A Walk in the Woods

The woods near where we live are mainly birch & pine woodland, with some oak trees. On bright winter days they are lovely places to walk in for inspiration, with dappled sunlight through the trees & crisp leaves underfoot. This time I was also keeping my eyes open for fungi or other potential sources of dye colour.

Fallen birch bark is abundant & is a useful source of pink & tan shades, especially if one has the patience to separate the inner bark from the outer bark. The leaves of fir trees can be used for yellows & the fallen dried oak leaves give brown shades.






                                                                                                                                                                    These bracket fungi look so beautiful on the tree, it would seem wrong to disturb them, especially as I’m not sure whether they would be suitable for dyeing anyway.

I think the lower bracket fungus is a birch polypore (Piptoporus betulinus). I read recently that the Ice Man, whose body was discovered buried in ice in the Swiss Alps, after lying there for over 4000 years, was apparently carrying some fragments of birch polypore, attached to his clothing by leather thongs. It is thought that he was carrying these fragments for medicinal purposes, as birch polypore is considered to have anti-bacterial properties. In the past, it was also dried & used to sharpen razors, hence its alternative common English name, Razor-strop fungus. When we visited the Viking museum at Haithabu in northern Germany some years ago, I was interested to learn that the Vikings used walnut solutions as an anti-bacterial soak for their clothing.

                                                                                                                                              These bracket fungi were very high up on the tree and somewhat out of reach of my camera. They looked quite spectacular, sitting together in splendid isolation above the forest floor.






                                                                                                                                                         Is this another birch polypore? This one is a delicate shade of green, with slightly frilled edges. Or perhaps it has been nibbled?

The pleasure of exploring the woodland & coming across such treasures is a real inspiration during the winter months. The experience is enough in itself, whether or not I  find useful sources of dye colour. Even without new “finds”, there will always be plenty to fill my dyepots & never enough time for all the experiments I’d like to do.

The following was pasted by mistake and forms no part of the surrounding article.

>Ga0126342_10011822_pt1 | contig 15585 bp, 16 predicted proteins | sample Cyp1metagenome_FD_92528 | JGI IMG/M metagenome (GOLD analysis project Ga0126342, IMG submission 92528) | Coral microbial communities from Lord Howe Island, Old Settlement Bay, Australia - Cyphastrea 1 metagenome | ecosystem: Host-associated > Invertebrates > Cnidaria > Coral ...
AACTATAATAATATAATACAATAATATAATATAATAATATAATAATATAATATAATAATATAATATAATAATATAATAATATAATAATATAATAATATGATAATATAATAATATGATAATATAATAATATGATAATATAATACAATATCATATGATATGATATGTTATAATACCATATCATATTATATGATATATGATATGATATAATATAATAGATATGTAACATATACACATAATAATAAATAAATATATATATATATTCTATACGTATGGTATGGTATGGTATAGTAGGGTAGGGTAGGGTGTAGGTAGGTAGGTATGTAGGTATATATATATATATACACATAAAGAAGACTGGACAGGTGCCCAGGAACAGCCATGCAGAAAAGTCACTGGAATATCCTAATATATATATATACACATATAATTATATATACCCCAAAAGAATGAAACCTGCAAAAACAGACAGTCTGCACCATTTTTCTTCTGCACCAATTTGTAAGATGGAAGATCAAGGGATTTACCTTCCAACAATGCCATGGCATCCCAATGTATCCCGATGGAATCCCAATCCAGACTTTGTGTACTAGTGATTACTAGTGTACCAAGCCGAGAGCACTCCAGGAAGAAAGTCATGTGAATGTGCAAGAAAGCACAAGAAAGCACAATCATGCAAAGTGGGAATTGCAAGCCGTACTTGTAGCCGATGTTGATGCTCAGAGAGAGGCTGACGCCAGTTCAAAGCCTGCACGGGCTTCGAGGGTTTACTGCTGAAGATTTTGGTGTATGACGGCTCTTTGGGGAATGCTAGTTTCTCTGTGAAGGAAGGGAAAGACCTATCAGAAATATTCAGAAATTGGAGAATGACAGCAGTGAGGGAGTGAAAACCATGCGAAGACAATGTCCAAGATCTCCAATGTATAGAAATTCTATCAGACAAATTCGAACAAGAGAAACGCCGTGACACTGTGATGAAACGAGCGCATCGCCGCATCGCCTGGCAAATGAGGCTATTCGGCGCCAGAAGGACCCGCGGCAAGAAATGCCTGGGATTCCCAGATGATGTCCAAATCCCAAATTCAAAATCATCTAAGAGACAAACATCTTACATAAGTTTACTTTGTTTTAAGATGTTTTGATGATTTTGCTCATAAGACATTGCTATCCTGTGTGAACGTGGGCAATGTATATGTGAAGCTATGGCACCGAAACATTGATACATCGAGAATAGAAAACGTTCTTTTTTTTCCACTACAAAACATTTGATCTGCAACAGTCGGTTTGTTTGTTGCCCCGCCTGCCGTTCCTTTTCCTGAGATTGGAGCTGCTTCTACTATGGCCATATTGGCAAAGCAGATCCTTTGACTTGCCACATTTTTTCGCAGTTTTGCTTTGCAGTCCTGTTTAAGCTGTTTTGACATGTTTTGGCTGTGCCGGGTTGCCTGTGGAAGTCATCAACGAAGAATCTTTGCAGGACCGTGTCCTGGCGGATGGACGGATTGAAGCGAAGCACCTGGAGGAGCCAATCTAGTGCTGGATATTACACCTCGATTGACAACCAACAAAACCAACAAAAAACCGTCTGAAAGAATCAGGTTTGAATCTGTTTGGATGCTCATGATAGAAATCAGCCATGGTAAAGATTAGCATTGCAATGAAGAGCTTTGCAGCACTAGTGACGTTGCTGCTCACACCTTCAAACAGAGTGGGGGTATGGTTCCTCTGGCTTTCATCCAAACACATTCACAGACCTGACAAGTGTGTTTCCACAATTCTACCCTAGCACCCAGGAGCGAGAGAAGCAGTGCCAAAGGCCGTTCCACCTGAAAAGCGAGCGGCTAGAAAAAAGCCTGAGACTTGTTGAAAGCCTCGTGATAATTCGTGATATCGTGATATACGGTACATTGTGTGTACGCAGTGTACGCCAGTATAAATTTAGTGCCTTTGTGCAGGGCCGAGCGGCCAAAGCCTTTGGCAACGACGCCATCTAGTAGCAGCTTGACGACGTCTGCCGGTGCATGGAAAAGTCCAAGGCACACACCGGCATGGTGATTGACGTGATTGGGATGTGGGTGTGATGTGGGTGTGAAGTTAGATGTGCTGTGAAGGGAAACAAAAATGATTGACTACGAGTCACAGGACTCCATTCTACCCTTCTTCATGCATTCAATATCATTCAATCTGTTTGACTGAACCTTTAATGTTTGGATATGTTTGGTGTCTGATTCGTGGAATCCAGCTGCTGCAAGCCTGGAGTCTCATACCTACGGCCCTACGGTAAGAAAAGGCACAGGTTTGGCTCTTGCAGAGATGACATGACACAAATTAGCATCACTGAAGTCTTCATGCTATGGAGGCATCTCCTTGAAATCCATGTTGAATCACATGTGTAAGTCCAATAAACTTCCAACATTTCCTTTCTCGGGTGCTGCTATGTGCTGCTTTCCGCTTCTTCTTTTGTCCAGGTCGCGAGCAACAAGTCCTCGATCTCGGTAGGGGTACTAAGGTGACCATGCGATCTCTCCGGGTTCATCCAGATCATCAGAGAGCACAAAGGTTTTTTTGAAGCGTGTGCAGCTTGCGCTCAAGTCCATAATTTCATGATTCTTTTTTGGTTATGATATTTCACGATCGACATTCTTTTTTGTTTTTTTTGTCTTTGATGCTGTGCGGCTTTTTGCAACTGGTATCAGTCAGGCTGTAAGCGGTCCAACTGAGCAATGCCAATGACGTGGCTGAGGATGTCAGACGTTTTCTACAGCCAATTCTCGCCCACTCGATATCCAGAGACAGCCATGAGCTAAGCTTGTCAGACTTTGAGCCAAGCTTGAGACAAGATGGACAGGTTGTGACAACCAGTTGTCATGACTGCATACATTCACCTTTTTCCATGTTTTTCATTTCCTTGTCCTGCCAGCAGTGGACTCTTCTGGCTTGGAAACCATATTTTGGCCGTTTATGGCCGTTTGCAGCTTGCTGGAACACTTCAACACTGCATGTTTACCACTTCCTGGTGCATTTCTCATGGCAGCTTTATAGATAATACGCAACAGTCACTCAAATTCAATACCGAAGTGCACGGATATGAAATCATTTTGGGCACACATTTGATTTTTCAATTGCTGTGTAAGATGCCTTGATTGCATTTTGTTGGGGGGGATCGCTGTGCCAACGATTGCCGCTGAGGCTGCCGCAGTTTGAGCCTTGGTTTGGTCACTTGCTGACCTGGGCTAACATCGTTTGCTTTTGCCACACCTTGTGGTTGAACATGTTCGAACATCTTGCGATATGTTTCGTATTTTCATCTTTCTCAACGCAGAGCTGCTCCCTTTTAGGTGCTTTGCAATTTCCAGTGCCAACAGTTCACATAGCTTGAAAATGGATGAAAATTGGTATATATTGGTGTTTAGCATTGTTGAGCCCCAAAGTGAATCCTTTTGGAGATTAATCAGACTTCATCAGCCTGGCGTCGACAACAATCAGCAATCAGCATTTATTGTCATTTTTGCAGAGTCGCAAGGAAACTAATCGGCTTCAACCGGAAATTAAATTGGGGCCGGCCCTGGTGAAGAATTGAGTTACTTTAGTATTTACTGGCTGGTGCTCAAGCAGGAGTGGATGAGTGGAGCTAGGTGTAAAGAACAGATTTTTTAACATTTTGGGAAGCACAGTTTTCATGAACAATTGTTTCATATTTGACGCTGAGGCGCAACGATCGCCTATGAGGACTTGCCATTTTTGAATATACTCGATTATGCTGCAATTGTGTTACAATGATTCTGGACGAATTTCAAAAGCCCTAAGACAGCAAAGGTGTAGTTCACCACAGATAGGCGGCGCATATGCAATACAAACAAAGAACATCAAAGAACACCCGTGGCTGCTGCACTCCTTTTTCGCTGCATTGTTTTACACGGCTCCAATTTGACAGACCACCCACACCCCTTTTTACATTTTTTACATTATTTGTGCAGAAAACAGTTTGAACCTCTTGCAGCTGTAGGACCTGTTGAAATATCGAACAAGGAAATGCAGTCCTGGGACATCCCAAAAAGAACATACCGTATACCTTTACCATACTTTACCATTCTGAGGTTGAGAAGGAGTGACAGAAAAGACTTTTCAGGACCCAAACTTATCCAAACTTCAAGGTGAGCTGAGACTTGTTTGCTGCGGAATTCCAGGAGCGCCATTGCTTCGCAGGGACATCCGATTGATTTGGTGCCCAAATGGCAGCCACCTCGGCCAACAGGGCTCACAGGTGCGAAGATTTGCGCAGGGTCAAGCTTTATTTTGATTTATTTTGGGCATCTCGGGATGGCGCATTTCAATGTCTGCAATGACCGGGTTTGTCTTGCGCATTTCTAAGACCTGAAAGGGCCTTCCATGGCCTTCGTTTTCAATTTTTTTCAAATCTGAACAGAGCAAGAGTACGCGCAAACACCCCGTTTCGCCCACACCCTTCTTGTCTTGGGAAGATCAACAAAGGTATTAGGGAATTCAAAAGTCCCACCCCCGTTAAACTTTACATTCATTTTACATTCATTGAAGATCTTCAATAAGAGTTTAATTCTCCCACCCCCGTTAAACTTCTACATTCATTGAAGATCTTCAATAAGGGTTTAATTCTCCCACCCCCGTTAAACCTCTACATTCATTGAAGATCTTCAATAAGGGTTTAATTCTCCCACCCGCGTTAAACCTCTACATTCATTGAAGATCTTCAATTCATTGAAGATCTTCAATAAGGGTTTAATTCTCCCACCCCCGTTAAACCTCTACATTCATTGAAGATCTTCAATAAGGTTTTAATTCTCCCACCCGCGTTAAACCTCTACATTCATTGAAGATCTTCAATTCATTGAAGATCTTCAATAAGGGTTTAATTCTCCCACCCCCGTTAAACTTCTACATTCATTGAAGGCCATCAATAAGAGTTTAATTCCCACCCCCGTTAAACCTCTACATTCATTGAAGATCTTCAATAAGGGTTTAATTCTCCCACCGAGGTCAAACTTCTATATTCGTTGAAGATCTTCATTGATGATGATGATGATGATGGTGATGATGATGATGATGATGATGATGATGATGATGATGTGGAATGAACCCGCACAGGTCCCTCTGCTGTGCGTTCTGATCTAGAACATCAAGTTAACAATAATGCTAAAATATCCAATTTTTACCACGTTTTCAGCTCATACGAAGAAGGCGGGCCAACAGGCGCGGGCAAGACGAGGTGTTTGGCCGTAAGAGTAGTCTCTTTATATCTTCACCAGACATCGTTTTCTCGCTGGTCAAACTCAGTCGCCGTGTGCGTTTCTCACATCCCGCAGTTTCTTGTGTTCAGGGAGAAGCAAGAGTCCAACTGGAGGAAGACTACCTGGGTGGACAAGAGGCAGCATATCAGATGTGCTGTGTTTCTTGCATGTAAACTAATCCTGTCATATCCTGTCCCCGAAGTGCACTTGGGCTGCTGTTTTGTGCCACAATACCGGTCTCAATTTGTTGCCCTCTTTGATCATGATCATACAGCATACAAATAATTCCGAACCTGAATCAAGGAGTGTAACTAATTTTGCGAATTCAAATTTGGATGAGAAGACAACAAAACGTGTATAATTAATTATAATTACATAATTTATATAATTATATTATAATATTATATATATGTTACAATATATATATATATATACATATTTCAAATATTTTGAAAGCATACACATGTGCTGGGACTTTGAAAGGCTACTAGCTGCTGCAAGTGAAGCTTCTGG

5 replies
  1. Päivi
    Päivi says:

    If you put that birch polypore (Piptoporus betulinus) to dryer, you get good pin cushion, it kind of sharpens your needles.

  2. cedar
    cedar says:

    A walk in the woods is so much more when you are into the natural dyeing process…Mother Nature’s endless generosity is astounding…nice polypores…

  3. Kathy
    Kathy says:

    Your book has been my natural dying “bible” for years, I love it. I just tried for the first time dying with lichen I collected on hikes in the Florida woods, not sure if I had the right type (it was growing on dead sticks lying on the ground) but was very pleased with all the color I got out of it using amonia. The dye seems to be getting darker and not running out the longer it sets.

  4. else
    else says:

    All the polypores are indeed birch polypores, Piptoporus betulinus. It forms each year new fruitbodies; the lowest picture shows one on its last legs, probably hosting all kinds of other organisms. I don’t think that it will dye yarn, but it is a pleasure to see in the woods.

  5. Tricia Cook
    Tricia Cook says:

    Wonderful photos Jenny,
    You are a true forager like me I think. I love to search, I think I came from a hunter gatherer ancestry, lol. It doesn’t matter to me if I find what I am looking for either it’s just fun to search. Oh how I wish I was an expert on fungi I would love to forage for food. I liked the previous comment on the pin cushion what a clever idea! You have inspired me to go back and take a look at my local wood. Bw Tricia x

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